One of the main issues when trying to assess the validity of high P:L ratios comes from the fact that it is not readily measurable how much membrane a bacterial suspension has available for interaction. To estimate a peptide-to-lipid proportion Tossi et al. needed to find an approximate value for this amount of available lipid. They did so using a geometrical approach, taking into account the average areas of the bacterial surface and of a membrane phospholipid. After factoring in the bacterial titer a lipid concentration of 25 nM was estimated (Tossi et al., 2000). Blazyk et al. (2001) later followed a similar reasoning, estimating a value of 66 nM. We carried out a different calculation, using the bacterial dry weight, its fraction that are phospholipids, and an average phospholipid mass. The value of 58 nM to which we arrived (Melo et al., 2011) is in good agreement with the two previous estimates.

The bottom line from these numbers is that under MIC assay conditions membrane lipids are present in concentrations in the range of tens of nanomolars, whereas there are about two orders of magnitude more peptide available to bind it.

How Much Peptide Binds?

Not all the peptide in solution will bind the available membrane lipids, as binding is a reversible process subject to an equilibrium constant (Santos et al., 2003). How much peptide does bind can be quantitatively calculated since those equilibrium constants are often measured, usually in the form of membrane binding or partition (Kp) constants. We have shown (Melo et al., 2011) that typical partition constants for AMPs, though quite high, will drive less than 1% of the total peptide to the membrane; this is still enough, however, for a typical AMP to reach P:L ratios between 1:20 and 1:10 at global concentrations close to their MIC. These calculations provide theoretical significance to the aforementioned observations of disruptive events at high P:L ratios. This is not to say that all AMPs only become active at high degrees of membrane coverage, but it is plausible to say that many might behave thus, and therefore that no observations at high P:L ratios should be discarded.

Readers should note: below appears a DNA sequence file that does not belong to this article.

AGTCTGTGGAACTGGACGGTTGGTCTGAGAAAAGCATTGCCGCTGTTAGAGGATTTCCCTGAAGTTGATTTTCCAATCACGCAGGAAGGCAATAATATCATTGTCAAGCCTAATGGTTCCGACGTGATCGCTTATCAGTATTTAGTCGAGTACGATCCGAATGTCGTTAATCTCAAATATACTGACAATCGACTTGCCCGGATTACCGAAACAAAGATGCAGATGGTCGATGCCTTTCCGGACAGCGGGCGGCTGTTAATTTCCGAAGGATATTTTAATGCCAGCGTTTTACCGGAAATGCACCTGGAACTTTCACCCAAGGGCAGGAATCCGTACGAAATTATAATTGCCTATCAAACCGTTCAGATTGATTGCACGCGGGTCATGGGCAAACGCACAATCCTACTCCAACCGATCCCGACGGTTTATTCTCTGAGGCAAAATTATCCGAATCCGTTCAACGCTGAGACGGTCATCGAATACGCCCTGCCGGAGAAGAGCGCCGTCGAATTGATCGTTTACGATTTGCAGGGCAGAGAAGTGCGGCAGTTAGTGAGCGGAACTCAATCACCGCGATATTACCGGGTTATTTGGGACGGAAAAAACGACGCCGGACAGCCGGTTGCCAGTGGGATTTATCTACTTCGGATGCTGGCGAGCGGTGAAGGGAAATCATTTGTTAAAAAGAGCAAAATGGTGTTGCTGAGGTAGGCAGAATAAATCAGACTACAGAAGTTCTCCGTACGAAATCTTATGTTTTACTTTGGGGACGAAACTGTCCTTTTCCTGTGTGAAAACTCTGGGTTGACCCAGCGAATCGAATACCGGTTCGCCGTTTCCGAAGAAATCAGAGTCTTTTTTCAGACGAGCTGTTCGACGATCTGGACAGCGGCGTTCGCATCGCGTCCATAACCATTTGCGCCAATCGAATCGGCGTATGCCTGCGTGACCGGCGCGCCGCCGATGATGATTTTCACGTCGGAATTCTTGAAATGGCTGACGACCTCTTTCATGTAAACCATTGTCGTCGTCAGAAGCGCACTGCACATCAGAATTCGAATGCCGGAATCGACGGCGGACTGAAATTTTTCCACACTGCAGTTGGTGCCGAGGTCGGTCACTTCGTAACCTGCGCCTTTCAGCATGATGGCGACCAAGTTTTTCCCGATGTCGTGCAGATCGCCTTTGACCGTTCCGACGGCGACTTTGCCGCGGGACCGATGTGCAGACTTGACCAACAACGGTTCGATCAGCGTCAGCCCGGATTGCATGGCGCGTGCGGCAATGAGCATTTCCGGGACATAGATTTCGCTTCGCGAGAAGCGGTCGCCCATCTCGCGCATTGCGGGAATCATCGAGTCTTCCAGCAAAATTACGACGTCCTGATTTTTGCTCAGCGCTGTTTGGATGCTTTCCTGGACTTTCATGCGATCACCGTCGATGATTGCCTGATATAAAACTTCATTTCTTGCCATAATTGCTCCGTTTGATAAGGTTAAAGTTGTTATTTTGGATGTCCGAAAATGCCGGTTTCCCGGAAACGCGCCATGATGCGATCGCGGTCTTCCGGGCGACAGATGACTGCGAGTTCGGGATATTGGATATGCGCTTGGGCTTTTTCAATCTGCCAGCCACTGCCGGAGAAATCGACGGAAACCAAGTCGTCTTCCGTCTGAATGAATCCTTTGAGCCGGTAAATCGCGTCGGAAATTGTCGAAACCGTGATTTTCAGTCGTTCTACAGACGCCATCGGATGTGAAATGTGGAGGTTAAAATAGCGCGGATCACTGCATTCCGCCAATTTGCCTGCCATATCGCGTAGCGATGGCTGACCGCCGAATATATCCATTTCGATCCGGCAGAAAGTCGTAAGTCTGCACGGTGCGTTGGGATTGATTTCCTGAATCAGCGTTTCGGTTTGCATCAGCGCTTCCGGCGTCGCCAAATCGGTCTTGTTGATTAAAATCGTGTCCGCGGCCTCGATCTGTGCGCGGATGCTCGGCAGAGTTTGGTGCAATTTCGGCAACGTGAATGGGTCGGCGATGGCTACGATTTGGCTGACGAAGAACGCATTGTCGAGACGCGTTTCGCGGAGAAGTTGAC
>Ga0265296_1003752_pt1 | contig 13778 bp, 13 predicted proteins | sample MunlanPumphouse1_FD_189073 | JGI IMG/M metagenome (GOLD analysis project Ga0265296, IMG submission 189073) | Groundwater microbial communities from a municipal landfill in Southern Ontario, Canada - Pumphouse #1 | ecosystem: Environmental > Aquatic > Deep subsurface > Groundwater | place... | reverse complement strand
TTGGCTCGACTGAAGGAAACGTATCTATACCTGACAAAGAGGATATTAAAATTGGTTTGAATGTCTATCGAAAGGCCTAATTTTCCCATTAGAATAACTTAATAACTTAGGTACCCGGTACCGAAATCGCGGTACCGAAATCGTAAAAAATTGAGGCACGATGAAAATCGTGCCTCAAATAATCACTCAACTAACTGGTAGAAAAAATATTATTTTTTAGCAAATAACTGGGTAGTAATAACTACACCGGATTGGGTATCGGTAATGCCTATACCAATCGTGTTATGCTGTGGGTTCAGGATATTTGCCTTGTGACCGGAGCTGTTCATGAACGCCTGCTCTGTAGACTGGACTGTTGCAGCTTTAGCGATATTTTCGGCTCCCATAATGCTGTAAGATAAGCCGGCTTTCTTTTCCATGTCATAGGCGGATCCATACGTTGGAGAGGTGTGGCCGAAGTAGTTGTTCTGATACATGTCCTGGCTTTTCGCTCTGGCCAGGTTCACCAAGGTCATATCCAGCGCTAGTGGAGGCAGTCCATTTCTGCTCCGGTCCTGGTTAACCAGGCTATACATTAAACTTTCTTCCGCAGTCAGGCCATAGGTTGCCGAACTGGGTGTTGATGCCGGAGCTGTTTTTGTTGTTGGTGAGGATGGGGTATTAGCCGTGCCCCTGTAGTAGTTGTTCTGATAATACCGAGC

Bridging the GAP: MIC Prediction

The simple relationships that were used to establish the plausibility of high P:L ratios could be used in the reverse direction: by knowing a critical P:L ratio at which an AMP becomes disruptive against a given membrane model we can calculate the global AMP concentration required for it to reach a similar P:L ratio in a bacterium. This concentration will be a MIC estimate. A very simple equation (Melo et al., 2011) summarizes the relationship between MIC, critical P:L ratio (P:L*), and membrane affinity(Kp):


where γL is the lipid molar volume, a known value for artificial lipid fluid bilayers (Chiu et al., 1999).

Equation 1 does require the determination of the P:L* and Kp parameters. We provide here a summary of methods to their determination using model membranes, as well as collected examples with the peptide BP100 in Figure 1:


Figure 1. Different experimental methods to determine Kp and P:L* for a peptide-vesicle system, exemplified with the peptide BP100 with liposomes of 2:1 anionic-to-zwitterionic lipid constitution (Ferre et al., 2009). (A) Partition curve with an obvious deviation from hyperbolic behavior at low lipid concentrations; a Kp of (39.3 ± 14.4) × 103 was obtained from a simple fit to the filled data points (Ferre et al., 2009); a fit to all data points was possible by assuming the coexistence of different bound states (Melo and Castanho, 2007), yielding a Kp of (45.8 ± 13.8) × 103 and two P:L* values, of 0.111 ± 0.01 and 0.067 ± 0.008, respectively (indicated by arrows). (B) Membrane saturation points obtained at different peptide and lipid concentrations; the linear fit (Ferre et al., 2009) yielded a P:L* of 0.118 ± 0.003; the intercept of (1.84 ± 0.51) μM is a direct estimate of the MIC as per Eq. 1 (Melo et al., 2011). (C) Normalized ζ-potential measurements from where a Kp of (56.4 ± 9.4) × 103 was extracted (Freire et al., 2011). (D) Summary of the possible MIC calculations, by Eq. 1, from different parameters (estimated – see Eq. 2 – or from panels A–C); these overlap nicely with the 2.5–7.5 μM range where BP100 is active against different Gram-negatives (Ferre et al., 2009; Alves et al., 2010).

Partition data

The value for Kp can be extracted from experiments where the fraction of bound peptide is determined at different concentrations of lipid (Figure 1A; see Santos et al., 2003, for an overview on Kp extraction from these curves). Oftentimes data points at low lipid concentrations – the conditions at which the peptide is most concentrated in the membrane – will deviate from the expected hyperbolical relationship. By fitting a model that accounts for different membrane-bound states (Melo and Castanho, 2007) a value for Kp and two critical P:L ratios can be recovered (Figure 1A).